Remembering Richard John Neuhaus, Tireless Defender of Innocent Life

By Mark Judge Published on November 7, 2022

On June 24, 2022, the Supreme Court overturned Roe v Wade. In Dobbs v. Jackson Women’s Health Organization, Justice Samuel Alito wrote:

We hold that Roe and Casey must be overruled. The Constitution makes no reference to abortion, and no such right is implicitly protected by any constitutional provision, including the one on which the defenders of Roe and Casey now chiefly rely — the Due Process Clause of the Fourteenth Amendment.

Alito ruled that

Roe was egregiously wrong from the start. Its reasoning was exceptionally weak, and the decision has had damaging consequences. And far from bringing about a national settlement of the abortion issue, Roe and Casey have enflamed debate and deepened division. It is time to heed the Constitution and return the issue of abortion to the people’s elected representatives.

When the announcement of the end of Roe came, the first person I thought of was Father Richard John Neuhaus. Neuhaus should be remembered as one of the giants of the prolife cause. A sharp and poetic writer, a faithful priest, a brilliant public speaker and a genuinely funny man, Neuhaus was also a friend of mine. I haven’t written about Father Neuhaus because losing him in 2009 to cancer is something that still brings me grief. His loss was titanic.

Remembering a Titan

However, with the overturning of Roe, as well as a recent visit to my alma mater, Catholic University, which houses Father Neuhaus’s papers, the great man is uppermost in my mind. No history of the pro-life movement is complete without at least one long chapter on Father Neuhaus.

There is also the very small part I played in the overturning of Roe. I have no doubt that Fr. Neuhaus would find some spiritual meaning in my role — perhaps that while he, a mighty figure for good like the wizard Gandalf in The Lord of the Rings, was waging battle with the armies of darkness and inspiring kings and spiritual leaders to persevere, I was Frodo, secretly making his way to Mount Doom where his moment would arrive.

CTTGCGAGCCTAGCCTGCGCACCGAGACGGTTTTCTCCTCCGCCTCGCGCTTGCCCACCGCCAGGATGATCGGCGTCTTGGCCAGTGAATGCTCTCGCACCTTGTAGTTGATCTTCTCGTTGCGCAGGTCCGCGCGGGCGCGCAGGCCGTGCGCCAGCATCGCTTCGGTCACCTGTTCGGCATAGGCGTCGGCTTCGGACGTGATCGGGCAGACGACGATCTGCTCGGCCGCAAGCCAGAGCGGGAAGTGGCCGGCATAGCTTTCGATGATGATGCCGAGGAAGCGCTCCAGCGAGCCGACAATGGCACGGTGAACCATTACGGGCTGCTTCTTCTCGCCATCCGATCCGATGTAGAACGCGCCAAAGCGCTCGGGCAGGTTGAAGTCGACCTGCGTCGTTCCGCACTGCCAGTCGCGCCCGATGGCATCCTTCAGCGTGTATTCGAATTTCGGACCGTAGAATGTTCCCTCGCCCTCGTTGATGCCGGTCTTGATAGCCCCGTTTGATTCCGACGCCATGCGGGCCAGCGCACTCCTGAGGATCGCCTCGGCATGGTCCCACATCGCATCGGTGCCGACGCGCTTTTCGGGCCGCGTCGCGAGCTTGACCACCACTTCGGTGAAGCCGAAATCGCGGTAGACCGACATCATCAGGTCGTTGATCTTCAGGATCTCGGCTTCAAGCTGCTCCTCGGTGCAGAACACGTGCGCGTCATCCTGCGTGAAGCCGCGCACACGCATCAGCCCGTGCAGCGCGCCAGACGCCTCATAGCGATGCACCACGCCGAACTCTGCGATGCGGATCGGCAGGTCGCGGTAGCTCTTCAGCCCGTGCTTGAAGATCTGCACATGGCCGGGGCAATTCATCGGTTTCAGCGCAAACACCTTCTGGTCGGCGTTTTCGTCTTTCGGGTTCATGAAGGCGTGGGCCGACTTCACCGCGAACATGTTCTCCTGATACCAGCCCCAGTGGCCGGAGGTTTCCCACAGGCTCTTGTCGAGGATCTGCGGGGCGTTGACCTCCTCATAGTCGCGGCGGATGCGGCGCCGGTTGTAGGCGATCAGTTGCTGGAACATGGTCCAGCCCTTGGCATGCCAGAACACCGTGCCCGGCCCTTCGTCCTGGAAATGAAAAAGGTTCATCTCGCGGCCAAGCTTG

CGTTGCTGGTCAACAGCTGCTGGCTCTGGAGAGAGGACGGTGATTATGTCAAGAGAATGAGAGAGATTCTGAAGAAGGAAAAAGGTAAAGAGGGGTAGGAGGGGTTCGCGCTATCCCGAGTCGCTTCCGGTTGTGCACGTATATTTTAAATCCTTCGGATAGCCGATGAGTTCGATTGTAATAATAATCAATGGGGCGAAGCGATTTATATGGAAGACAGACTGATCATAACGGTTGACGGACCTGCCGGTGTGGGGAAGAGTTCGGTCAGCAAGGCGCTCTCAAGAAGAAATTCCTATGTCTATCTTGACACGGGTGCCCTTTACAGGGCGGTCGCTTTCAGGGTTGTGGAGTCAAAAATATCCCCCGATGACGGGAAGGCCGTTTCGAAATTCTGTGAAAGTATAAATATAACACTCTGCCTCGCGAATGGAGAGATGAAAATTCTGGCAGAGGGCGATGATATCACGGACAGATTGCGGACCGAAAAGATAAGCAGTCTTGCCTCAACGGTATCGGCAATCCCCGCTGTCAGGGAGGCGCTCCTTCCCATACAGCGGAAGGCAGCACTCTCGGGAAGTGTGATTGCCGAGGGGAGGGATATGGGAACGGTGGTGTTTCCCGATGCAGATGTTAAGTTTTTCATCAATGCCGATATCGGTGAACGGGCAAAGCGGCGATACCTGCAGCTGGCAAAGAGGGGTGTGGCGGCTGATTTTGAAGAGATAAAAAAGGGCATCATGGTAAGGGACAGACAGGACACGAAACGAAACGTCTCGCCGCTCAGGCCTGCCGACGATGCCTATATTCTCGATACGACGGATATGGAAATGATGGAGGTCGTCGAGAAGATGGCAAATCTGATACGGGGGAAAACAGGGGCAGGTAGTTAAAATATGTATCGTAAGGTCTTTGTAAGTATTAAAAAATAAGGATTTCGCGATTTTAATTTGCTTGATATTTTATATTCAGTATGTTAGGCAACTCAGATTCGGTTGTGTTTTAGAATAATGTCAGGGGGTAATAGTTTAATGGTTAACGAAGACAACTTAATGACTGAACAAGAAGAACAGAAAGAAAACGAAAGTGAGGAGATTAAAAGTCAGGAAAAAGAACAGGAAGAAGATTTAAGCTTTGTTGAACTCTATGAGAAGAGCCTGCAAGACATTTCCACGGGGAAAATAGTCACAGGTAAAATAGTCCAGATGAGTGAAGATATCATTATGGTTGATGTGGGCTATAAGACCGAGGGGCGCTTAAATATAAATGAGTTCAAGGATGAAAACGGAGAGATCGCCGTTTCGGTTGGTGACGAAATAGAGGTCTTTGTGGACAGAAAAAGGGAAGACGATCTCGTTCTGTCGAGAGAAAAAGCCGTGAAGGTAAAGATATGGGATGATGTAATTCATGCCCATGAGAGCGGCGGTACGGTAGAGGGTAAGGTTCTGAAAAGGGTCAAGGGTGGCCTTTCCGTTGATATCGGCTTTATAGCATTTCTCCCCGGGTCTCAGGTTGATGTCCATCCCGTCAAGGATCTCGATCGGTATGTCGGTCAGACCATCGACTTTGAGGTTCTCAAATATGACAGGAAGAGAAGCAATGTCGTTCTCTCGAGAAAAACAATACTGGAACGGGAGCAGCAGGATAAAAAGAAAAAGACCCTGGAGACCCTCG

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I should admit that my love for Neuhaus was much more intense than his for me. Although he was fond of me, he had an entire cosmos of staff, politicians (including presidents) and the potentates with whom he worked daily and to whom he was quite close. I first got noticed by Father Neuhaus in the mid 1990s. First Things, the influential journal Neuhaus founded, had been founded in March 1990, just two months after I stopped drinking.

The two things were related: in my sobriety I rediscovered my Christian faith, and one of the most dynamic apostles of that faith was Neuhaus. In fall 1961, Father Neuhaus (then a Lutheran minister) was assigned to the ministry at the Evangelist Lutheran Church, a poor inner-city congregation in Brooklyn. At the time he wrote a 21-page letter discussing his challenging pastoral work.

In one passage Neuhaus shared the story of a baby boy born who was unwanted and would be turned over to the city. “Little Baby Boy Washington, fear not, you are not alone,” Father Neuhaus wrote. Father Neuhaus also marched with Rev. Martin Luther King, Jr. at Selma and became an antiwar activist. In the 1980s, he founded the Center for Religion and Society. In 1990, the institute published its first issue of First Things. And 1990 was also the year that Father Neuhaus, formerly a Lutheran, was received into the Catholic Church.